It will cost approximately £50 million to modify nine High Speed Trains operated by East Midlands Trains, to ensure they comply with Persons with Reduced Mobility Technical Specification for Interoperability (PRM TSI) regulations that come into force on December 31 2019.
As it currently stands, EMT’s fleet of nine HSTs must be withdrawn by the end of next year. However, Secretary of State for Transport Chris Grayling has repeatedly said that replacement bi-mode trains will enter traffic in 2022, which leaves a hiatus of two years where a shortage of rolling stock must be addressed.
Porterbrook, which owns the HSTs, told RAIL it did not believe there is sufficient capacity in the supply chain to modify the coaches in time for the deadline next year, even if the design modifications were available. The rolling stock leasing company says 76 coaches are affected.
“Allowing for supply chain capacity, this might be achieved by late 2021/early 2022,” it added.
EMT also leases three seven-car HSTs from Angel Trains. These will enter traffic from May to boost capacity on the Midland Main Line.
A Department for Transport spokesman told RAIL on March 14: “We take the issue of accessibility on our railways extremely seriously. It is vital that all passengers have the same opportunities to travel, and we will continue to push train companies on this matter.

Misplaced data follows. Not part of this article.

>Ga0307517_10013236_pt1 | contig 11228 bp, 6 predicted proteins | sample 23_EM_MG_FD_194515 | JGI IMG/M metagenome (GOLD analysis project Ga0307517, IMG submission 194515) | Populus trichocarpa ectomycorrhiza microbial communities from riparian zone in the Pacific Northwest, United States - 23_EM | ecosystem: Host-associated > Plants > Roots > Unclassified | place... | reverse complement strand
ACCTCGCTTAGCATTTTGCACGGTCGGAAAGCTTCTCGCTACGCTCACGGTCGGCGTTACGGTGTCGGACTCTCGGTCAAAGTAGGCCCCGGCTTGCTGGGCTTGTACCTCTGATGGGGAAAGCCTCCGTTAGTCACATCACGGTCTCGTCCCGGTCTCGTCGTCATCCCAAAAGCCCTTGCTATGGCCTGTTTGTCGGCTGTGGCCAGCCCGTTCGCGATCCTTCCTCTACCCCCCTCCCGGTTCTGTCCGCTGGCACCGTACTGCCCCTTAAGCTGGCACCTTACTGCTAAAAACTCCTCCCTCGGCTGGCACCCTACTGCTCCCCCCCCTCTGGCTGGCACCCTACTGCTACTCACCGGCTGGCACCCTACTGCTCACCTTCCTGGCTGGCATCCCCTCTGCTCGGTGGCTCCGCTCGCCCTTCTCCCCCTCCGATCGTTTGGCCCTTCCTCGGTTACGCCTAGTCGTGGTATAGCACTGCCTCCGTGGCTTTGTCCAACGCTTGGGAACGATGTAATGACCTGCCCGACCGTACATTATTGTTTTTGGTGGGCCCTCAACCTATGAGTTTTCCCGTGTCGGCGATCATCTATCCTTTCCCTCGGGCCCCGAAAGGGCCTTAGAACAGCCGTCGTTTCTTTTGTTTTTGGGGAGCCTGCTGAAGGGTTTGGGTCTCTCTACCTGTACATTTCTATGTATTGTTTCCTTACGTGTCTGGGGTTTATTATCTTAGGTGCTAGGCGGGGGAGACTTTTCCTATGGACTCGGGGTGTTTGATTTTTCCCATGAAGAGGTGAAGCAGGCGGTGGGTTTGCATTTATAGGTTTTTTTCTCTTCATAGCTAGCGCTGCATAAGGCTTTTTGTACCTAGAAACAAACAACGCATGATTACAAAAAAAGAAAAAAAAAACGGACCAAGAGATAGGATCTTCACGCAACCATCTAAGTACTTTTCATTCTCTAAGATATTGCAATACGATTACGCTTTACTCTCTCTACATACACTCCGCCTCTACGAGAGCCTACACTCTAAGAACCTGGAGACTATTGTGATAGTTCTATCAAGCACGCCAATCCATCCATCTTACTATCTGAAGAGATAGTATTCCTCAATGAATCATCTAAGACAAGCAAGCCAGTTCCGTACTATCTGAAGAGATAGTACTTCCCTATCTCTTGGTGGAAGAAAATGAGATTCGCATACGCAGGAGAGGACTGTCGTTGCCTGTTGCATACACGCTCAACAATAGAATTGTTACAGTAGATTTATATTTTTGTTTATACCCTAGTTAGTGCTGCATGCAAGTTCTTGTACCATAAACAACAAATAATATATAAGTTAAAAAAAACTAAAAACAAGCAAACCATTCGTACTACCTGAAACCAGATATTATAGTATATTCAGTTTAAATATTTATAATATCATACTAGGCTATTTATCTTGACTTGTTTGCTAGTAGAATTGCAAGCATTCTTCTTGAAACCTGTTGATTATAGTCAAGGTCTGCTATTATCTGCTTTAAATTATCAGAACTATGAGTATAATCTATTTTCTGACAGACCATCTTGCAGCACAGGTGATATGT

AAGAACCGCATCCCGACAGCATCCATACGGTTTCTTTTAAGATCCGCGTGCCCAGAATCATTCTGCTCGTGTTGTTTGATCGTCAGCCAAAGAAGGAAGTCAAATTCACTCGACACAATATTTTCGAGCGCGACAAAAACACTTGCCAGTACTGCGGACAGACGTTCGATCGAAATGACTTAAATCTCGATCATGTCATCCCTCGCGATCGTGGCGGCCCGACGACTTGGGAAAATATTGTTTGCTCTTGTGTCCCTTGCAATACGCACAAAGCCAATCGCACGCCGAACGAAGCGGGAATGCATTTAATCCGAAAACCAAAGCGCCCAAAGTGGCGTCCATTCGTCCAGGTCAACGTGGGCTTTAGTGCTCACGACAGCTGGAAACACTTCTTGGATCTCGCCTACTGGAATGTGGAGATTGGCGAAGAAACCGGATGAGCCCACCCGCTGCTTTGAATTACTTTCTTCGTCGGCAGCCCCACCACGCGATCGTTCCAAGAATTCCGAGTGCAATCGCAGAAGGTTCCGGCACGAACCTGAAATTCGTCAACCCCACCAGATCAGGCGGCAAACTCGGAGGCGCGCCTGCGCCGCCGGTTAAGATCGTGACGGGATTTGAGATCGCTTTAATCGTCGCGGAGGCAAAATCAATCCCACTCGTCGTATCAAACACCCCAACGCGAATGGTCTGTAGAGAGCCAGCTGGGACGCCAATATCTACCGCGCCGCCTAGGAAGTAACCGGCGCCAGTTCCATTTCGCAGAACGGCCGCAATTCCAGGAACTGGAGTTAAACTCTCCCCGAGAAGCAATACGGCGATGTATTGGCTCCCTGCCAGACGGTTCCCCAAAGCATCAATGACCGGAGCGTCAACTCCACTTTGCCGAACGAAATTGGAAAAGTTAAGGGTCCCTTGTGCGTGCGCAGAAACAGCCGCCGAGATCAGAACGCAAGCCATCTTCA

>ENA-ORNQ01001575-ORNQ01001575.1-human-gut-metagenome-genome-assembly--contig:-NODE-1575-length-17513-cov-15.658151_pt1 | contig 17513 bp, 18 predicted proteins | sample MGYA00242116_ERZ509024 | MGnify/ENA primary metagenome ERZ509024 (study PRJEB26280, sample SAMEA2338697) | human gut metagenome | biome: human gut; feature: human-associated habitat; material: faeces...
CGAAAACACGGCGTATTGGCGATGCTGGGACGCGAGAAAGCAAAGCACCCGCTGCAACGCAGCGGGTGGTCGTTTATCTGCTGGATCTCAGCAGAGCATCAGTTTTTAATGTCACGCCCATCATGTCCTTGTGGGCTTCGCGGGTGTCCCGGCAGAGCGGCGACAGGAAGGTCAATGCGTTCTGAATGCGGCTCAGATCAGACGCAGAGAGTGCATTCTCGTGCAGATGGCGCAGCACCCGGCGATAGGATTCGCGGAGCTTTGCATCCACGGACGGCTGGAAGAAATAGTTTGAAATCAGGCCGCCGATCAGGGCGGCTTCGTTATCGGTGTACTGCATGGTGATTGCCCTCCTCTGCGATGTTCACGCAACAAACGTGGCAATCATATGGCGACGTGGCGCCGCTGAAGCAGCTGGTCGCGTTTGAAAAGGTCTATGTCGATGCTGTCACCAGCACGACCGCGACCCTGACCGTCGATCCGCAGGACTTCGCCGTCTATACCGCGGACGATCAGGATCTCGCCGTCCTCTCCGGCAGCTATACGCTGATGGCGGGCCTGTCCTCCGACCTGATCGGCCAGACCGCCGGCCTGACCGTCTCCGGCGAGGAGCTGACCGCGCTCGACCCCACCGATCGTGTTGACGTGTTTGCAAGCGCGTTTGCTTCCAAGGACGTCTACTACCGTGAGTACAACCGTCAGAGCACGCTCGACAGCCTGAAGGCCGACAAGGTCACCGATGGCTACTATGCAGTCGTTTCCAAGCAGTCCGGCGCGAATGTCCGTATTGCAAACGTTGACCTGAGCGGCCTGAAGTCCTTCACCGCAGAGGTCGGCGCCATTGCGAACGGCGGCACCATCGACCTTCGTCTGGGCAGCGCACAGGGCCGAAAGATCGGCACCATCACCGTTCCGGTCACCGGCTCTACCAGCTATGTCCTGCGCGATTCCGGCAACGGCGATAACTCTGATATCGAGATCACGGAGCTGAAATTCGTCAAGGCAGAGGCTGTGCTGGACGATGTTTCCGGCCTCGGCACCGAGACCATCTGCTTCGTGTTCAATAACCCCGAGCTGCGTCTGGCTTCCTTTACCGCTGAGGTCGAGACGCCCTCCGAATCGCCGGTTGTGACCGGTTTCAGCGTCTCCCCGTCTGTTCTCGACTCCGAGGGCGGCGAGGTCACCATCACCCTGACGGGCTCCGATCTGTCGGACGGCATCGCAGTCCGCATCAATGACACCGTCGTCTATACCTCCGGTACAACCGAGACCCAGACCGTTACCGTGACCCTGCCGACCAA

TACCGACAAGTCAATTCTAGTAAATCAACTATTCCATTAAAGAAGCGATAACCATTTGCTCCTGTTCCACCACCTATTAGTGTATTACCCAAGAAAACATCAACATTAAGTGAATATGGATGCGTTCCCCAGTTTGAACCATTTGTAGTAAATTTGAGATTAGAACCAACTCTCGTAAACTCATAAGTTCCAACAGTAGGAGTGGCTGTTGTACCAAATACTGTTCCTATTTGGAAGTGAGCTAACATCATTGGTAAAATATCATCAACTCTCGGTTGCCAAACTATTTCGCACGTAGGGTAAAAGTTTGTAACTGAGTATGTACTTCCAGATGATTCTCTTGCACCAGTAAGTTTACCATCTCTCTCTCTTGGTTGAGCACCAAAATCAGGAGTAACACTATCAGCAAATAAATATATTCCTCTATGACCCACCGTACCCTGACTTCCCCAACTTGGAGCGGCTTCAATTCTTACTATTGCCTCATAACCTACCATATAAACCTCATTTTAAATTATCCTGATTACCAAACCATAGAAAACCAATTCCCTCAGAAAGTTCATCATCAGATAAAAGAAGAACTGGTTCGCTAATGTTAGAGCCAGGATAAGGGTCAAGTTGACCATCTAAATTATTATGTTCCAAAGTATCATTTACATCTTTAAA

“All owners and operators of trains on the national network know that they must meet modern accessibility standards by the end of 2019, and we are working with East Midlands Trains to look at a range of possible options for meeting these requirements on the route before the bi-modes are introduced.”
- For the full story, read RAIL 849, available now.
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AndrewJGwilt1989 - 01/04/2018 20:16
Some of the Class 43’s are to be cascaded to ScotRail but more could be cascaded to Scotland. ATW could inherit some of the Class 43’s to work on the North Wales Line. And to replace the Class 175’s on other routes. GWR will retain some of the Class 43’s to use them on Cardiff Central-Penzance and Truro. Crosscountry could also inherit some to work on Newcastle/Manchester Piccadilly-Exeter St. David’s, Bristol Temple Meads and to transfer the Class 220’s to operate on Manchester Piccadilly/Newcastle-Bournemouth & Portsmouth Harbour services. Network Rail could use some of the Class 43’s for track measurement and track maintenance. As NR has one HST that is known as “New Measuring Train”. There are plans to use the Class 43’s as freight locomotives and Royal Mail may also reinstate some to deliver long-distance post and parcels to different areas or transport parcels to other Royal Mail parcel depots.
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Dave H - 02/05/2018 10:44
So what is going to rack up this cost? Its surely a main focus on 2 coaches per set to get accessible toilets, and wheelchair spaces, with other coaches having the less radical changes, so perhaps 20-22 coaches for the bulk of the £50m? Seems a bit costly. How much can be modular? The sliding door conversions = drop in cassette? So could other elements be produced at other sites?
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